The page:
The sons of the billionaire founder and chairman of Saudi dairy company Almarai were among 11 princes detained following a protest last Thursday, according to reports.
The kingdom’s public prosecutor said on Saturday that the group were arrested after gathering at the historic Qasr Al-Hokm palace in Riyadh to demand the cancellation of a decree that stopped state payments of utility bills for royal family members.
Bloomberg cited sources as confirming the sons of Almarai founder Prince Sultan bin Mohammed Al Kabeer – Princes Naif bin Sultan and Saud bin Sultan – were among those held.
Naif bin Sultan is an Almarai board member and serves as chairman of Projects and Technical Contracting Company, according to Almarai’s website. He is also on the board of Faraby Al Khaleej Petrochemical Company, Zain Company, Kuwaiti-Sudanese Company, Kuwaiti-Chinese Company, Integrated Transport Company and Jassour Company.
The revelation came as another Saudi prince circulated a voice recording on Whatsapp challenging the official account of the arrests as “completely false”, according to the publication.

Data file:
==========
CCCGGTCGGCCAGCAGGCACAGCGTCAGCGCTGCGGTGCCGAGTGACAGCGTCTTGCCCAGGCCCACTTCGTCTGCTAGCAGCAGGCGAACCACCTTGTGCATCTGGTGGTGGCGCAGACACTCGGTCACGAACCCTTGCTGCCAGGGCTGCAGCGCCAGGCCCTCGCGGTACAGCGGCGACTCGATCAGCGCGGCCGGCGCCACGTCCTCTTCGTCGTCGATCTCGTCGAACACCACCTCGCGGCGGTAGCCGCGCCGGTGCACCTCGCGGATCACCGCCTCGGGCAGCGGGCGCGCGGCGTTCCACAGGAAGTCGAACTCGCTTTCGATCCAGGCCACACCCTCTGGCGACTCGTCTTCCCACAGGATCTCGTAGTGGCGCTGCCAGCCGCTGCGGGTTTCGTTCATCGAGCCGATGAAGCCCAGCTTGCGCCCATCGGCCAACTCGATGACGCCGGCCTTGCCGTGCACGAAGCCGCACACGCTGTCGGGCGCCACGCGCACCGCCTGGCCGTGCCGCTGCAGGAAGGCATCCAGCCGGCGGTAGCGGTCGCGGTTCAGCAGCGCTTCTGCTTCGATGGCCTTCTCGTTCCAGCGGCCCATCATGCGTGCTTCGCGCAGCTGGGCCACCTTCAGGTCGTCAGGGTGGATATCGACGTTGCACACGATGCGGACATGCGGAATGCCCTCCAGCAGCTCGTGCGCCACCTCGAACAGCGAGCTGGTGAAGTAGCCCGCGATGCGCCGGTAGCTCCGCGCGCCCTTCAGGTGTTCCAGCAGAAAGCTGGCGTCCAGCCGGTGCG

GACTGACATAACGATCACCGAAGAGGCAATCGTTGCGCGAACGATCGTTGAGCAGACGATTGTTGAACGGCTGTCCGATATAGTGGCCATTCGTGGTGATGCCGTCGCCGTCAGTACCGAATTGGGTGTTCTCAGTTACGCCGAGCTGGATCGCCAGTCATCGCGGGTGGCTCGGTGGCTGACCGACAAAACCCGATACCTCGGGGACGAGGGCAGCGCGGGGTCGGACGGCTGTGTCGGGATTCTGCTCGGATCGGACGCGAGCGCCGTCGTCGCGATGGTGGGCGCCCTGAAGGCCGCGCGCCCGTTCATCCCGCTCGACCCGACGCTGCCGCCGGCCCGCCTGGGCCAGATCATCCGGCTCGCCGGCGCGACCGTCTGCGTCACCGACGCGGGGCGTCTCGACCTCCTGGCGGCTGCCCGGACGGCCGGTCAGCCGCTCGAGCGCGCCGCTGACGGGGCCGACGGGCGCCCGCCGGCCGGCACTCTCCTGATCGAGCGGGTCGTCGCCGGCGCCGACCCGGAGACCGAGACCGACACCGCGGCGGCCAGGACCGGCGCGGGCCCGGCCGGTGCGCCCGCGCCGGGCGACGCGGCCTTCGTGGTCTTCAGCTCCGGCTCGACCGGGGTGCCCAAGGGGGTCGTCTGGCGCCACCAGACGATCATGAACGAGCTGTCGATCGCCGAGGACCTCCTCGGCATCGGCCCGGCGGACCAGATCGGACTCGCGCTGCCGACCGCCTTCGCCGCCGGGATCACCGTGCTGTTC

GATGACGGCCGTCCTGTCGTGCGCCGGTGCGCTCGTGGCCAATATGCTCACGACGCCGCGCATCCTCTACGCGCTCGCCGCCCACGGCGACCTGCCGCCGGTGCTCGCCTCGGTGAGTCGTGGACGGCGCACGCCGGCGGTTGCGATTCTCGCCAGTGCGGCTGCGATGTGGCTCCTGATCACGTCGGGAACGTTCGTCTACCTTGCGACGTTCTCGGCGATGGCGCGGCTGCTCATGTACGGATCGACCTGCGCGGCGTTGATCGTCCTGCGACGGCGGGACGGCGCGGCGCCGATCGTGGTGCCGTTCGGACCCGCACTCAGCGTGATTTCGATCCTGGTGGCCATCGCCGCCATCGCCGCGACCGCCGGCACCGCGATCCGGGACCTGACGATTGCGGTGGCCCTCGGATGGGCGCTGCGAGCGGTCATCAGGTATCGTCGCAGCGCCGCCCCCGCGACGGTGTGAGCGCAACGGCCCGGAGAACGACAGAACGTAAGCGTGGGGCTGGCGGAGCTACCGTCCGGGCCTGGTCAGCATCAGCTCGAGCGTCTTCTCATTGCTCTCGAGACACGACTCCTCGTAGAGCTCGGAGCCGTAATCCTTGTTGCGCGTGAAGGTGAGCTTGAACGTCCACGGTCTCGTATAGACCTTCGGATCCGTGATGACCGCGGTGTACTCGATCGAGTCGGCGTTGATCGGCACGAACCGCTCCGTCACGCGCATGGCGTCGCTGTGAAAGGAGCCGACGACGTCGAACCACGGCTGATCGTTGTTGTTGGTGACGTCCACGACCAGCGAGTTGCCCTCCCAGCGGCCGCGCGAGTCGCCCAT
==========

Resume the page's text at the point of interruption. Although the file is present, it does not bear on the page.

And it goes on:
Prince Abdullah bin Saud bin Mohammed said in the message the princes would have no issues paying utility bills due to their riches and had been raised to be obedient to the kingdom’s monarchy.
The public prosecutor said the group, which was said to have also demanded compensation for a death sentence implemented in 2016 against Prince Turki bin Saud al-Kabeer, had been informed their demands were not lawful and told to leave the area.
They are being held on a number of counts at Al-Hayer prison south of the capital pending their trial
The differing account by Prince Abdullah suggests the princes accompanied a relative to the Riyadh governorate building after he was summoned for questioning over a previous job, according to Bloomberg.
He said when they arrived they were prevented from entering by guards “in a provocative way” and a fistfight broke out.
The arrests followed a corruption crackdown that has snared hundreds of royals, businessmen and former ministers since early November.
Authorities have demanded financial settlements in exchange for the release of those arrested under the purge, led by Crown Prince Mohammed Bin Salman.
Al Kabeer has a net worth of $3.8bn, according to Forbes, and is also chairman of Saudi Arabia’s third largest telecoms operator Zain Saudi.